Bill to intercept Private email communication

In September last year, at a conference on British government plans to give police and intelligence services the right to read private email, Patricia Hewitt, the minister for e-commerce, claimed these plans were necessary “because crime has become global and digital and we have to combat this”. Cyber crime is a serious threat. What she omitted to mention was that one of the “crimes” the government was setting out to combat was the kind of peaceful protest actions that took place in Seattle at the WTO meeting. This has now been made crystal clear in the proposed Regulation of Investigatory Powers (RIP) Bill.

Continuing with a definition first brought in by the Thatcher government to allow police to tap the phones of union members in the 1985 British miners’ strike, the Bill specifically designates “conduct by a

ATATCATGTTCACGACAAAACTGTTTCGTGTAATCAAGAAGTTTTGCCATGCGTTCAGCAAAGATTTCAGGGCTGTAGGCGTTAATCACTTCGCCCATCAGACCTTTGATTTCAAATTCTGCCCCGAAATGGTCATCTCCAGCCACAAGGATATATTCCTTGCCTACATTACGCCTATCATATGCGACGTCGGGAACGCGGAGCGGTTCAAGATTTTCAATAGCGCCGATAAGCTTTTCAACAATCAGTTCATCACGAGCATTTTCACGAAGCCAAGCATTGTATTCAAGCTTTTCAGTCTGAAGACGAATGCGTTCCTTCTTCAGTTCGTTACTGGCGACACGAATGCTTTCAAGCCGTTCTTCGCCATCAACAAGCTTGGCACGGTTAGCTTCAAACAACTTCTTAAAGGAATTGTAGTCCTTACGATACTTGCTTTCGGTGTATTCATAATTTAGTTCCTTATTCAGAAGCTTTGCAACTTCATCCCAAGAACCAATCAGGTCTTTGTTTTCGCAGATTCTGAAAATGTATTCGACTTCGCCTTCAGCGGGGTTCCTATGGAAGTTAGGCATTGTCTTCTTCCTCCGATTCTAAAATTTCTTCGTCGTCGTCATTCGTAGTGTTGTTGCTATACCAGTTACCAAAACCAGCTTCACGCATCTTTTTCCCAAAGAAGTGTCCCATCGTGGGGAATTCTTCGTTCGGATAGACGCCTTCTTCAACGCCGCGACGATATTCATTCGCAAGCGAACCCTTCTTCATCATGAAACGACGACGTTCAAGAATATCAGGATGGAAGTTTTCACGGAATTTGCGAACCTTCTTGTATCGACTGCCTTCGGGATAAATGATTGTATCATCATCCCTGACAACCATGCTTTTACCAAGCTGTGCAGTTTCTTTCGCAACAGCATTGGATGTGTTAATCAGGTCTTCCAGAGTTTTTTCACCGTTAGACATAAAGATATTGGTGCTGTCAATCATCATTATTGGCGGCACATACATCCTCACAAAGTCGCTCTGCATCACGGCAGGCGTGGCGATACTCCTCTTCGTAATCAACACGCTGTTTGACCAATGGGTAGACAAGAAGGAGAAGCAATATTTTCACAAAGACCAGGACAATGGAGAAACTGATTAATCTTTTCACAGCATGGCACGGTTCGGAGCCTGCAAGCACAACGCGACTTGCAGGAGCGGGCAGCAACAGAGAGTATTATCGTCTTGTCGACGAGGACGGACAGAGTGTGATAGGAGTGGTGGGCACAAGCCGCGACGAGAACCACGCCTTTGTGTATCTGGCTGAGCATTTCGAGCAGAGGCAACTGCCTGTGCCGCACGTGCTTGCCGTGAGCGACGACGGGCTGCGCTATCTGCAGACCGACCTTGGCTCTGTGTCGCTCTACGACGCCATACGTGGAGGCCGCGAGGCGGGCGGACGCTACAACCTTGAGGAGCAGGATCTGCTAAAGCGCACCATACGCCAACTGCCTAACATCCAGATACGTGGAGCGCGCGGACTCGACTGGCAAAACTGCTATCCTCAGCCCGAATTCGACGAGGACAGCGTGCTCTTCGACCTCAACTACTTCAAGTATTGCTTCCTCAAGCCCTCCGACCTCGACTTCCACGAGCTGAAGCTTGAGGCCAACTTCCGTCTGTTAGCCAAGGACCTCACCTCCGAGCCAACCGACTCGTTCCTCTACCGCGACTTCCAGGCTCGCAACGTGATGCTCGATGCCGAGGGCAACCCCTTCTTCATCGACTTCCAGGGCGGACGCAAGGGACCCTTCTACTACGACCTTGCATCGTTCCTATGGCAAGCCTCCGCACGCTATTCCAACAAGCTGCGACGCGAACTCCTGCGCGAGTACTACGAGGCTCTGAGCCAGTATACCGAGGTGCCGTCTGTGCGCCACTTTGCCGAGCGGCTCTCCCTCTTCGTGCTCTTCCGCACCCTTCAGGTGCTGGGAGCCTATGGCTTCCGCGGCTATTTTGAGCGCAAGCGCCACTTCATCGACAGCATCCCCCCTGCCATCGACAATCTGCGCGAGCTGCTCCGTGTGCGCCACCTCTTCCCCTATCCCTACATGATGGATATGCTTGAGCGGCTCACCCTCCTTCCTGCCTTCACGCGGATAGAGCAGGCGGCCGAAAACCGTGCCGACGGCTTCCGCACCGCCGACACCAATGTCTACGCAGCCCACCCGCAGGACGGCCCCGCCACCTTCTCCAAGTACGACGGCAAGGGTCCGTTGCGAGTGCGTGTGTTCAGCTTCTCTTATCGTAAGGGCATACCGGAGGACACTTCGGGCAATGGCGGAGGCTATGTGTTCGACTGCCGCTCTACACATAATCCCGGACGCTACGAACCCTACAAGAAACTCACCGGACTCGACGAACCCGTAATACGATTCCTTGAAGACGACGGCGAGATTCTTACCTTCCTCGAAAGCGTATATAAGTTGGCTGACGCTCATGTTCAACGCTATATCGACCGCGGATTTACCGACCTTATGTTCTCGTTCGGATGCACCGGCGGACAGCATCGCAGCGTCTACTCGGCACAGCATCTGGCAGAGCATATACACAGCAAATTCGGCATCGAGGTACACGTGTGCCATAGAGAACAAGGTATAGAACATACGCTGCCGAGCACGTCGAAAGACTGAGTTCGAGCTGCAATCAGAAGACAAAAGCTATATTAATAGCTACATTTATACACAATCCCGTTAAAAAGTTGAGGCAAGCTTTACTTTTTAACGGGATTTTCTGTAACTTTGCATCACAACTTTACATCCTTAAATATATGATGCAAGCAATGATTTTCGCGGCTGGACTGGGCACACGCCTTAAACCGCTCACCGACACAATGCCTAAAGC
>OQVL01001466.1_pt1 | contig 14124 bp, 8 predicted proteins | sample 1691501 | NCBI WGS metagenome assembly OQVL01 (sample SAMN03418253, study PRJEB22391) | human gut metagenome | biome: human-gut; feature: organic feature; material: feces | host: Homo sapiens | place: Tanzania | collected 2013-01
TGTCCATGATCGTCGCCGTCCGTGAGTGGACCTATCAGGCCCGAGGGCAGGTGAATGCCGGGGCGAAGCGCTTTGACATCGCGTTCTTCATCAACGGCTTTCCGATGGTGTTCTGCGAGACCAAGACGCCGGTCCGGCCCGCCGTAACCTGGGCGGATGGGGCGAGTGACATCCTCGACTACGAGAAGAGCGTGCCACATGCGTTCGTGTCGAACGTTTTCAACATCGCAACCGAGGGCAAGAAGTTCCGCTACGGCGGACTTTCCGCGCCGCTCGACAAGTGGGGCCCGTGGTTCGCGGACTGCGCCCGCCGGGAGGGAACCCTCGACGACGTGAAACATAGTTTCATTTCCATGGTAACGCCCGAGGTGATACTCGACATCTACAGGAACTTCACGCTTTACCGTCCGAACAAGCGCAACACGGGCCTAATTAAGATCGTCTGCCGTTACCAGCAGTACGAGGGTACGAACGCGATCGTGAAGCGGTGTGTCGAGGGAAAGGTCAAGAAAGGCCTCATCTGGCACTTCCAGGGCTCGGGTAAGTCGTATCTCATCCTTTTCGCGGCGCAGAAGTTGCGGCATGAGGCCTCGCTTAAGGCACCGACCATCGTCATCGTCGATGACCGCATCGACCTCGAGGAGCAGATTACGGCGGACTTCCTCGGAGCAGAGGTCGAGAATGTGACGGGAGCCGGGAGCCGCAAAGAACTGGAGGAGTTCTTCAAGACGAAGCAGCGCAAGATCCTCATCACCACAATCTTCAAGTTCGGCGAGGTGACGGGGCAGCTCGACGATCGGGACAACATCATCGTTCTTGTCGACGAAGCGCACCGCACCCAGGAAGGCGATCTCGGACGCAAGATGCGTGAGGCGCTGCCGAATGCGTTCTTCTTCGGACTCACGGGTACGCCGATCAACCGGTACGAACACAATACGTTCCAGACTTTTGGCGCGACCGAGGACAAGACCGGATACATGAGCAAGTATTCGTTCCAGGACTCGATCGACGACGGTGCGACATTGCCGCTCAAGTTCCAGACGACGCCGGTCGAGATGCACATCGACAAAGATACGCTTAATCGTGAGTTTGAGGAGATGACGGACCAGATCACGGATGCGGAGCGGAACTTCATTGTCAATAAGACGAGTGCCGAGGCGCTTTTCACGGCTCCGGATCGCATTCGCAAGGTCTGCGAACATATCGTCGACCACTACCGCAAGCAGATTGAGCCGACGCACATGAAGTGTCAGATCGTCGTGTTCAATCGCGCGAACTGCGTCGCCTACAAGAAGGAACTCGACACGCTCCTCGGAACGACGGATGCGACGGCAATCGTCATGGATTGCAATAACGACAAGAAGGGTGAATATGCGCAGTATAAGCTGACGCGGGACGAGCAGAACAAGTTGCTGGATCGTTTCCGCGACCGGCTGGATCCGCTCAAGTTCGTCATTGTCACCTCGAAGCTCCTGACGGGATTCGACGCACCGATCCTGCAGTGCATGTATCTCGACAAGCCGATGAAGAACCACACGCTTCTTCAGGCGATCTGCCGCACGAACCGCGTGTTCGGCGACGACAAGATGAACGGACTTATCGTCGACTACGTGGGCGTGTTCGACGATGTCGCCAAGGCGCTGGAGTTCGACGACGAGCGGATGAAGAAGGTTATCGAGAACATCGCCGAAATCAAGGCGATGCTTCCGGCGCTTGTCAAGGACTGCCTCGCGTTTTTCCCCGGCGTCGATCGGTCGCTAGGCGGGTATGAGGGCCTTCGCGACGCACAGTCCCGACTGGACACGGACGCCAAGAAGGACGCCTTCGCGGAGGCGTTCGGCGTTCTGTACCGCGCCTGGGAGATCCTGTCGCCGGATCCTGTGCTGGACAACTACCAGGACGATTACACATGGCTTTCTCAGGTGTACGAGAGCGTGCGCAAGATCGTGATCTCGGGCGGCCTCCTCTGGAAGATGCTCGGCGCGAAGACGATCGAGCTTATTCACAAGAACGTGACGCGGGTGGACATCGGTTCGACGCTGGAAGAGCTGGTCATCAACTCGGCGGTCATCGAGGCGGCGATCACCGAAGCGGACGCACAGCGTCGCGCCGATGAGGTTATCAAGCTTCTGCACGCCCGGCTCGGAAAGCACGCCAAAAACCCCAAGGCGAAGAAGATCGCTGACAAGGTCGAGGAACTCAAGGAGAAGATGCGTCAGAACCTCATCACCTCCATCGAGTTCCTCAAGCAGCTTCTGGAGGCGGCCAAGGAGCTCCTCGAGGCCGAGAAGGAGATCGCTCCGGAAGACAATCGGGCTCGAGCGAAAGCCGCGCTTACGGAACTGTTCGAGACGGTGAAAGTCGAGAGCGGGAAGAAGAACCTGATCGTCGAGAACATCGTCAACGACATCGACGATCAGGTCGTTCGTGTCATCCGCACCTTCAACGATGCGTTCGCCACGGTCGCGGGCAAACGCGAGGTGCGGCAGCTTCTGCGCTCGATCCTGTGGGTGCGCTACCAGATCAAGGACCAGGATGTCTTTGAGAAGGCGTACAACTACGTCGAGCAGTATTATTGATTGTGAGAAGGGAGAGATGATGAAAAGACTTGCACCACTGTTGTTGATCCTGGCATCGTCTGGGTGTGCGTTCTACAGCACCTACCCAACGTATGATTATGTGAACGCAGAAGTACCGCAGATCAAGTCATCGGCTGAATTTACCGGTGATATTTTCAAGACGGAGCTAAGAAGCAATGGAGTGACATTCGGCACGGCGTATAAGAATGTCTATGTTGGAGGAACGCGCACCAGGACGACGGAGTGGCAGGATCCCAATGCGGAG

large number of persons in pursuit of a common purpose” to be “a serious crime” justifying an interception of their private email correspondence. The police requested that this measure be introduced in! a report into the demonstration that took place at the City of London as part of an international day of protest actions on June 18th last year.

Bill to intercept Private email communication

Interception Story

Follows is an ongoing and evolving story about the RIP Bill. The purpose of this story is to overload or just inconvenience the groups responsible for e-mail interception of the direct action movement.

Add your own sentence to the story trying to incorporate some words from the peaceful protest movement that could be picked up on by a spying organisation and then send to 5 friends. Feel free to edit parts in line with peaceful protest.

Story

Once upon a time GM (Gene Mulder) sent an e-mail to her friend about a peaceful party (Non-Violent Direct Action) in London. The party was

highlighting that people should be allowed to gather without being labeled as Terrorists and being peaceful, the only bombs to be used would be party poppers. ‘We’re meeting at 2 o’clock on the north side of

Hammersmith Bridge’, she wrote and added her mobile number at the bottom of the email in case of an emergency.